When Our Efforts in Hospitality Aren't Well Received

I recently received an email from a reader who was sharing her heart with me about hosting their church small group in their home. I wanted to share bits of her email with you today (with her permission) to hopefully encourage others in the messiness of opening our homes to others. Just because we make sacrifices for hospitality to happen and serving others to be the focal point of our homes, doesn’t mean it will be well received or appreciated…and how do we handle those times?

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“Planning for visitors and making it happen was so much more simple before children, yet I have found deeper connection with it post motherhood - inviting women I don’t know over to let our kids play and have some breakfast, encouraging and praying for one another. Having people in my home is a great way to share the love of Christ and cultivate relationships with those that are both believers and non believers. It blesses me.  

BUT. Real talk. I tend to hear lies in my head, like ‘Why would anyone want to come to your house anyway? Don’t do that. Don’t reach out to those people, it’s showing off. They don’t want to come to your house! You don’t even have stuff on your walls!’” 

She goes on to explain a time when someone made a hurtful comment about the state of their play room. This deeply hurt my readers feelings and left her with a host of lies in her mind — should we have people in our home? Is it worth it? Her fears seemed to be coming to life, so what should she do now?

She shared that they had rearranged their home to use a spare room as a play room for kiddos, in order to host their small group, something that no one else in the group was able to offer, and they wanted to serve in this way. I was so encouraged to hear that they made the sacrifice to use their home for serving others.

BUT, y’all here’s the thing that so encouraged my heart the most. This woman and her husband chose to continue opening their home, even after a shaky interaction that had the potential to let fear take root. Here’s what she has to say about what God did when they kept showing up and opening their home:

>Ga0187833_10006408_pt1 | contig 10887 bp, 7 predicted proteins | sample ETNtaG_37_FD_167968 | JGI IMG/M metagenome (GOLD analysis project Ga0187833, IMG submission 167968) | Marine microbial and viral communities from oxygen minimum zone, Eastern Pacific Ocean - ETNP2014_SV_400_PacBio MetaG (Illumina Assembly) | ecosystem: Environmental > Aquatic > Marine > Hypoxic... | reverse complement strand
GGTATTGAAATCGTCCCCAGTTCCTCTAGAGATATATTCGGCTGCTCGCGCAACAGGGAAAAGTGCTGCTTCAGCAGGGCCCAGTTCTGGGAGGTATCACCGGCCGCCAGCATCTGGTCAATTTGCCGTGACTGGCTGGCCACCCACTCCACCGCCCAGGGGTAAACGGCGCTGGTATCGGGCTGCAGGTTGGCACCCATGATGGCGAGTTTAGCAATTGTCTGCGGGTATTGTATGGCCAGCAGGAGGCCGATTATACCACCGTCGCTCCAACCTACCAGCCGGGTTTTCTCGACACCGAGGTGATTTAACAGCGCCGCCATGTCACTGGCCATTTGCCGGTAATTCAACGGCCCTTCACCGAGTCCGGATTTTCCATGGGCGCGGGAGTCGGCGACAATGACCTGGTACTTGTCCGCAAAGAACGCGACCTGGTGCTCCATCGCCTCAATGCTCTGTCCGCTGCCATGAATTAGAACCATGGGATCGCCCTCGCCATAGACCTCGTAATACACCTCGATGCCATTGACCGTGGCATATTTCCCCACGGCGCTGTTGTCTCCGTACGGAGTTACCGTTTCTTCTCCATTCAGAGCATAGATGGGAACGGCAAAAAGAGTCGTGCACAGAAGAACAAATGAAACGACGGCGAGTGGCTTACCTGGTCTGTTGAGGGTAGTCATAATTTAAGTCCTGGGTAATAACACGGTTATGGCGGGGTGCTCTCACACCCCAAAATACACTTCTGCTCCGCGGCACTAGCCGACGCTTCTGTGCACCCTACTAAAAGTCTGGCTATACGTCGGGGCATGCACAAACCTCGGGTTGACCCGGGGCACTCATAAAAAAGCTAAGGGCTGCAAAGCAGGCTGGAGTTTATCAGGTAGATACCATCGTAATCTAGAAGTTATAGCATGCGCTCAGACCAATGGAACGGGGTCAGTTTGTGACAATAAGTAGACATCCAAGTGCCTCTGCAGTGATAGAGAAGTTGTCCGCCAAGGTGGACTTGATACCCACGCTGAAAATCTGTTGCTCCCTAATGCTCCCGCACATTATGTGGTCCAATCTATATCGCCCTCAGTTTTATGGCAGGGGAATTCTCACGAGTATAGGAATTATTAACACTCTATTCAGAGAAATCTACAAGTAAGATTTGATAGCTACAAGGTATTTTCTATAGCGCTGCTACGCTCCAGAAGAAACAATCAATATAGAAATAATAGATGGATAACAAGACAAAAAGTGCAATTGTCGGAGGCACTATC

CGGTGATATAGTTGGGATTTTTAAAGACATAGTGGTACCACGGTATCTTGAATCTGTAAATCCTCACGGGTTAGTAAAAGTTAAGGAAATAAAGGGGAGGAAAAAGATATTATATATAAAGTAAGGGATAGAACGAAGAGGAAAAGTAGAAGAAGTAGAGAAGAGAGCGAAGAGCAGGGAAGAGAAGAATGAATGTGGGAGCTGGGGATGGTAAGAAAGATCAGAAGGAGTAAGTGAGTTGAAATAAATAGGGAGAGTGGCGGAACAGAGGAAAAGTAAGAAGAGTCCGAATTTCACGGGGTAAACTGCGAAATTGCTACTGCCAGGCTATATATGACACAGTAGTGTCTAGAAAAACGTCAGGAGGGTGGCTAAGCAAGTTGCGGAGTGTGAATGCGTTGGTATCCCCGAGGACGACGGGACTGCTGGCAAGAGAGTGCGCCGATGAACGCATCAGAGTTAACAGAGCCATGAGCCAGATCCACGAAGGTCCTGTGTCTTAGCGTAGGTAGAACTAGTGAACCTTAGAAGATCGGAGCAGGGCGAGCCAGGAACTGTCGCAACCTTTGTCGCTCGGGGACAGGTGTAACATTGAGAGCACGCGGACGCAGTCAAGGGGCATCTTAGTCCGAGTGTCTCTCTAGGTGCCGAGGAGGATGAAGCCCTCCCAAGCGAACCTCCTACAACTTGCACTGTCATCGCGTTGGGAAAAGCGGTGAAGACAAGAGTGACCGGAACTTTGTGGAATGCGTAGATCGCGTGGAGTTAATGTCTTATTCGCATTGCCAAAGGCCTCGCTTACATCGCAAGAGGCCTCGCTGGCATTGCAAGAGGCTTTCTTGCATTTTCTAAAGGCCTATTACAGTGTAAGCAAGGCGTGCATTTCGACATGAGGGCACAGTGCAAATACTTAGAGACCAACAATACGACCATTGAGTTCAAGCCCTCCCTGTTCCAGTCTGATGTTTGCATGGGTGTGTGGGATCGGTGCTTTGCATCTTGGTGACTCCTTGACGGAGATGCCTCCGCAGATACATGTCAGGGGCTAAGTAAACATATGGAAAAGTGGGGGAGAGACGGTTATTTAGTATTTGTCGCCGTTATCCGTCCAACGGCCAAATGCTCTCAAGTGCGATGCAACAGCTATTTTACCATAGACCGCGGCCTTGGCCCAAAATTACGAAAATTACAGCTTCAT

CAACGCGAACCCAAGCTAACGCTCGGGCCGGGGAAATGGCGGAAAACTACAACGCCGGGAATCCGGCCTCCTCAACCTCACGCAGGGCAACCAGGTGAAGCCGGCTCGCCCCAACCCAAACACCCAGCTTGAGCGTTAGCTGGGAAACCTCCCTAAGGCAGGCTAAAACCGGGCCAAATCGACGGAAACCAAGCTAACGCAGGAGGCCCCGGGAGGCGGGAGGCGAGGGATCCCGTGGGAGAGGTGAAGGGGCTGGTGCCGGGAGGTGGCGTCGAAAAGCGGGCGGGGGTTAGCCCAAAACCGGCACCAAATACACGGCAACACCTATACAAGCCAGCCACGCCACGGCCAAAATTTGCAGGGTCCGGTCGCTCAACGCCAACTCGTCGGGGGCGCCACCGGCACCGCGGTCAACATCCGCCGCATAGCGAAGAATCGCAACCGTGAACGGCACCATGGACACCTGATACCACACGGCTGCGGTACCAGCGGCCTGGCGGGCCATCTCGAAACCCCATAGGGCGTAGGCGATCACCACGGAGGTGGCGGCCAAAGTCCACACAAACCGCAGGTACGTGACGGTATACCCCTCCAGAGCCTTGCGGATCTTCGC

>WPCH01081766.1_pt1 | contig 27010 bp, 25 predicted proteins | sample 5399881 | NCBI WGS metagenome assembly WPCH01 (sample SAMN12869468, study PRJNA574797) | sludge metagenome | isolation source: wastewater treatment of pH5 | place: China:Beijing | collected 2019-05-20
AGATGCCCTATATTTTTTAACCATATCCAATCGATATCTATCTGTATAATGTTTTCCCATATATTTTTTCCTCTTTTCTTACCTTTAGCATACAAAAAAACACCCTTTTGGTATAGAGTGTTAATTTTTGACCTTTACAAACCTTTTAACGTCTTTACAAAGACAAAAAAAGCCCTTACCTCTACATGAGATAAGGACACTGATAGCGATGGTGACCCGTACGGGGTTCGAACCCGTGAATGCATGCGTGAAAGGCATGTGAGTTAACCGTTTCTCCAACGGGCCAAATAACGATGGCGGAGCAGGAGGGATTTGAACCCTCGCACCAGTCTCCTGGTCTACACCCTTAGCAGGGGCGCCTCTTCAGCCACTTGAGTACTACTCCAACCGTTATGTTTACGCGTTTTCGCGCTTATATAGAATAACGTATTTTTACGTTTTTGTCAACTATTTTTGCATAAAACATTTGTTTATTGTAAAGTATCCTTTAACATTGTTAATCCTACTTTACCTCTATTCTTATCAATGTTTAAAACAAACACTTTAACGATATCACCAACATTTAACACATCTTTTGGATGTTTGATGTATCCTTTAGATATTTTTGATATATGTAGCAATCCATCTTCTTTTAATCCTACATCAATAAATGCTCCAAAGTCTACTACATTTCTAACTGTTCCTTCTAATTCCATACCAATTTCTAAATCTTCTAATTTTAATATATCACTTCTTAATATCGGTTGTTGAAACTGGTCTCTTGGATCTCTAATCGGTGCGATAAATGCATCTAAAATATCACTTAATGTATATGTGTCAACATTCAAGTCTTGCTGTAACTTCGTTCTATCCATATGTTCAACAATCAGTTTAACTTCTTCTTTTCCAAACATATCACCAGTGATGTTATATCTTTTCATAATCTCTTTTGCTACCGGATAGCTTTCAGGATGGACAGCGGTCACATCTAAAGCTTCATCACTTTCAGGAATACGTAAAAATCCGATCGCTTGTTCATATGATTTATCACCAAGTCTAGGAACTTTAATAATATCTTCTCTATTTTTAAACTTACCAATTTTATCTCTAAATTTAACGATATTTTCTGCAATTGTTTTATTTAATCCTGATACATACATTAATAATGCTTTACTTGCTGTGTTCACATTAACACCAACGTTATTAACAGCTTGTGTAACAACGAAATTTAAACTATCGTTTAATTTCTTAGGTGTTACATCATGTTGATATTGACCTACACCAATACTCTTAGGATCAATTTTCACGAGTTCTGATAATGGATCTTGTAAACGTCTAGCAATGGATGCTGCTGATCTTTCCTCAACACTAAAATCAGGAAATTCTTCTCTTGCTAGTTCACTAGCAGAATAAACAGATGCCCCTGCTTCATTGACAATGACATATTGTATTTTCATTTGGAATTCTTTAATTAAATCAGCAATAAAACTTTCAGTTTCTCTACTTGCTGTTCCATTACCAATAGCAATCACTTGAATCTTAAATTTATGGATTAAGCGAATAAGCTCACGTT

“But here’s the thing. I think we are most called to have community and love for our brothers and sisters that we do not hand select. This is where it’s the hardest, but it has been the proving ground for God making his presence known regardless. In spite of complaints and worries over my home being the ideal meeting space, God provided in every way for what we needed the following week. My meal that was supposed to serve 8 people ended up serving 12 with leftovers! The children were content and well behaved. Our discussion went deep, and our prayer time was intentional. God disproved doubts where I could not, to glorify Himself. My insecurities are nothing in the light of what He can do.”

Did you catch that last part? Her insecurities are nothing in light of what God can do. Beautiful and true words, friends. Yes, her home may not have been in the “right” shape for hosting. I’m sure she would have preferred to have her play room all set up, cute, with pictures on the walls to boot. But she didn’t let those things stop her from opening her home. She didn’t even let the real and hurtful words of another stop her from opening her home in love. I wanted to share this story with you today to show another “real life” example of a woman in our community who is going for it and letting the light of Christ shine even in their lack. This is the gospel, and what God will do with our VERY LITTLE, when we just show up to offer it. He turned the small fish and few loaves of bread into enough to feed over 5,000…what could he do with your less than Pinterest-perfect home?

Ready to tear down the lies and fears holding you back from hospitality and finally open your home in confidence, trusting God will use your efforts?

The Hospitality in All Seasons Guidebook includes 50+ pages of encouragement and teaching straight from God's word so you can banish the fears and take hold of your God given calling to love others through hospitality.